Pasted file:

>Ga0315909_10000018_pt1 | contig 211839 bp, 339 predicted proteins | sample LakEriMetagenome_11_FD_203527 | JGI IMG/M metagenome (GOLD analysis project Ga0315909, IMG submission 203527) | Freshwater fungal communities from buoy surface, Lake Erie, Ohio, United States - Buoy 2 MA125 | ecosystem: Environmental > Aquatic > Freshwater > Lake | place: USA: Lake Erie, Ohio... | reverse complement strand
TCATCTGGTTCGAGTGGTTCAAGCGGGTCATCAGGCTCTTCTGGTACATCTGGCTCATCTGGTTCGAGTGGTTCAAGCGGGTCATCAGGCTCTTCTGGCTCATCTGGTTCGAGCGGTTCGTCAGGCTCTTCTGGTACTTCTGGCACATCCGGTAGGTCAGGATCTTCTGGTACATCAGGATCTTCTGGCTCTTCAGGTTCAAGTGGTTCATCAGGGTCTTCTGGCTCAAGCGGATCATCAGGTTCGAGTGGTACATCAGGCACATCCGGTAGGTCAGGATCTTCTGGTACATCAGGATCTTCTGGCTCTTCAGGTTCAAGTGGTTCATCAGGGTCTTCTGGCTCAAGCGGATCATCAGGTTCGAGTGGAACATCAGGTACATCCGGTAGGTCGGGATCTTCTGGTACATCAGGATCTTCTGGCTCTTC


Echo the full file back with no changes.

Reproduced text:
>Ga0315909_10000018_pt1 | contig 211839 bp, 339 predicted proteins | sample LakEriMetagenome_11_FD_203527 | JGI IMG/M metagenome (GOLD analysis project Ga0315909, IMG submission 203527) | Freshwater fungal communities from buoy surface, Lake Erie, Ohio, United States - Buoy 2 MA125 | ecosystem: Environmental > Aquatic > Freshwater > Lake | place: USA: Lake Erie, Ohio... | reverse complement strand
TCATCTGGTTCGAGTGGTTCAAGCGGGTCATCAGGCTCTTCTGGTACATCTGGCTCATCTGGTTCGAGTGGTTCAAGCGGGTCATCAGGCTCTTCTGGCTCATCTGGTTCGAGCGGTTCGTCAGGCTCTTCTGGTACTTCTGGCACATCCGGTAGGTCAGGATCTTCTGGTACATCAGGATCTTCTGGCTCTTCAGGTTCAAGTGGTTCATCAGGGTCTTCTGGCTCAAGCGGATCATCAGGTTCGAGTGGTACATCAGGCACATCCGGTAGGTCAGGATCTTCTGGTACATCAGGATCTTCTGGCTCTTCAGGTTCAAGTGGTTCATCAGGGTCTTCTGGCTCAAGCGGATCATCAGGTTCGAGTGGAACATCAGGTACATCCGGTAGGTCGGGATCTTCTGGTACATCAGGATCTTCTGGCTCTTC